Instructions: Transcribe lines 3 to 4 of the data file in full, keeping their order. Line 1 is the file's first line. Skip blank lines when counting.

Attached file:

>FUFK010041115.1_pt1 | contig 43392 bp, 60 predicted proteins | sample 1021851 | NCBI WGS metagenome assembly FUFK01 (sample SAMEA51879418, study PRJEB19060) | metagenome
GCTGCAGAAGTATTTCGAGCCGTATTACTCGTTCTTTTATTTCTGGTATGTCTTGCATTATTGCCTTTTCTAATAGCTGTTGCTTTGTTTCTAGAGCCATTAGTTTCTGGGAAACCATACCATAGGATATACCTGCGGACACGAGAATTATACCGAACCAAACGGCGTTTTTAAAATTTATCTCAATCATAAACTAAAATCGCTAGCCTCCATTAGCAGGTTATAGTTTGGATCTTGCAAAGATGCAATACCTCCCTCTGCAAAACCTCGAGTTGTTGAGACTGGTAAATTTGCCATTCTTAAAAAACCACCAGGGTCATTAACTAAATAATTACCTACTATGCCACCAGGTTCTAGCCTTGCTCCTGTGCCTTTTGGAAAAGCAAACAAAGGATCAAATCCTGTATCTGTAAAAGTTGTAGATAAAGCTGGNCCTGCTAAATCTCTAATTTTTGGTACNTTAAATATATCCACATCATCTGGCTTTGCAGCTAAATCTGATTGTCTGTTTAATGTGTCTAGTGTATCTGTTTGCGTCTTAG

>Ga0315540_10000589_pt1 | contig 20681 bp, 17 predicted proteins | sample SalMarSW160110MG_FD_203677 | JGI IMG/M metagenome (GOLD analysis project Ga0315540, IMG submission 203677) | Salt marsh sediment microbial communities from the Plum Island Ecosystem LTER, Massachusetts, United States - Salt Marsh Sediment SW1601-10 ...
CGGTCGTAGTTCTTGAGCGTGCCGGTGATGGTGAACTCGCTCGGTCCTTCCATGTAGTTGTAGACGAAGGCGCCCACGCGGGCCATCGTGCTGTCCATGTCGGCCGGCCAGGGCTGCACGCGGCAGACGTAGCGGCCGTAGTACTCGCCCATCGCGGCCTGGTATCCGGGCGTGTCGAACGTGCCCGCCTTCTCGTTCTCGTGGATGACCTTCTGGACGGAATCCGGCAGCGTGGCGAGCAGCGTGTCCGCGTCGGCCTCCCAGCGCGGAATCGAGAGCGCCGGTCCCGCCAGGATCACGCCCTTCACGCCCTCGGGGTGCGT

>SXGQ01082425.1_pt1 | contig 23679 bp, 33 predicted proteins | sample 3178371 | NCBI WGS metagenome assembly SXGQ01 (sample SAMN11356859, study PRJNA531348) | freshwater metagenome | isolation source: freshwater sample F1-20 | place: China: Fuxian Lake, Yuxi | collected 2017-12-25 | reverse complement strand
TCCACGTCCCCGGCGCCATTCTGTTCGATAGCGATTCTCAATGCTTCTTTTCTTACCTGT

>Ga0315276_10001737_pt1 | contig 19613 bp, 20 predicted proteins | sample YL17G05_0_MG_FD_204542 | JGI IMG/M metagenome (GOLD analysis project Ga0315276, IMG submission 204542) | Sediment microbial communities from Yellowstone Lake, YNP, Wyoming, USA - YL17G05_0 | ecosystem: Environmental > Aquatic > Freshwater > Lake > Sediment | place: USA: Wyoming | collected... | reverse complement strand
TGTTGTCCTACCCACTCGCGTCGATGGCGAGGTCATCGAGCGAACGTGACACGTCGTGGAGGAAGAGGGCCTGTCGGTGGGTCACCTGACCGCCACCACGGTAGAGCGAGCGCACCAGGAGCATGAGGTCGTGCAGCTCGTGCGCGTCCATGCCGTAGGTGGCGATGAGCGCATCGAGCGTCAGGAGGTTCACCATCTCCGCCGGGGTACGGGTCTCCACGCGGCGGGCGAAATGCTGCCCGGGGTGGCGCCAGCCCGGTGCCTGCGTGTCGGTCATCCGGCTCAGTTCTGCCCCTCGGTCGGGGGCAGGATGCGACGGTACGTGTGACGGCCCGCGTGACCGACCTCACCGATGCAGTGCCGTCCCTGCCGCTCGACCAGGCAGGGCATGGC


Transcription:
>Ga0315540_10000589_pt1 | contig 20681 bp, 17 predicted proteins | sample SalMarSW160110MG_FD_203677 | JGI IMG/M metagenome (GOLD analysis project Ga0315540, IMG submission 203677) | Salt marsh sediment microbial communities from the Plum Island Ecosystem LTER, Massachusetts, United States - Salt Marsh Sediment SW1601-10 ...
CGGTCGTAGTTCTTGAGCGTGCCGGTGATGGTGAACTCGCTCGGTCCTTCCATGTAGTTGTAGACGAAGGCGCCCACGCGGGCCATCGTGCTGTCCATGTCGGCCGGCCAGGGCTGCACGCGGCAGACGTAGCGGCCGTAGTACTCGCCCATCGCGGCCTGGTATCCGGGCGTGTCGAACGTGCCCGCCTTCTCGTTCTCGTGGATGACCTTCTGGACGGAATCCGGCAGCGTGGCGAGCAGCGTGTCCGCGTCGGCCTCCCAGCGCGGAATCGAGAGCGCCGGTCCCGCCAGGATCACGCCCTTCACGCCCTCGGGGTGCGT